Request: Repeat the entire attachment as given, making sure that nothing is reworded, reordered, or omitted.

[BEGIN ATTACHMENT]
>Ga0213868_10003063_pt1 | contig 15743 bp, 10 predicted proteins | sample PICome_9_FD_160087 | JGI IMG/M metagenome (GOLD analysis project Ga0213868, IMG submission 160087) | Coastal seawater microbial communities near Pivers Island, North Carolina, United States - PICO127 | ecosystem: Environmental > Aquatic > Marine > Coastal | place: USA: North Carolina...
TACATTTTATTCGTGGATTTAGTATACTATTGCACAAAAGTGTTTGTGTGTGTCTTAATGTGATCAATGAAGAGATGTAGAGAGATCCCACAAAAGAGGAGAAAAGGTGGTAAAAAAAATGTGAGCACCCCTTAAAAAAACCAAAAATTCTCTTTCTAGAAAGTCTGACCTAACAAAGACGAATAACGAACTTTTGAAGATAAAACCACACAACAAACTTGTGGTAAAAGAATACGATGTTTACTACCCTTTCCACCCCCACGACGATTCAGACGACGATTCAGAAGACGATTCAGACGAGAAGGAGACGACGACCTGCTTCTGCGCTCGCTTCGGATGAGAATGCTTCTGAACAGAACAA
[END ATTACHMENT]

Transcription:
>Ga0213868_10003063_pt1 | contig 15743 bp, 10 predicted proteins | sample PICome_9_FD_160087 | JGI IMG/M metagenome (GOLD analysis project Ga0213868, IMG submission 160087) | Coastal seawater microbial communities near Pivers Island, North Carolina, United States - PICO127 | ecosystem: Environmental > Aquatic > Marine > Coastal | place: USA: North Carolina...
TACATTTTATTCGTGGATTTAGTATACTATTGCACAAAAGTGTTTGTGTGTGTCTTAATGTGATCAATGAAGAGATGTAGAGAGATCCCACAAAAGAGGAGAAAAGGTGGTAAAAAAAATGTGAGCACCCCTTAAAAAAACCAAAAATTCTCTTTCTAGAAAGTCTGACCTAACAAAGACGAATAACGAACTTTTGAAGATAAAACCACACAACAAACTTGTGGTAAAAGAATACGATGTTTACTACCCTTTCCACCCCCACGACGATTCAGACGACGATTCAGAAGACGATTCAGACGAGAAGGAGACGACGACCTGCTTCTGCGCTCGCTTCGGATGAGAATGCTTCTGAACAGAACAA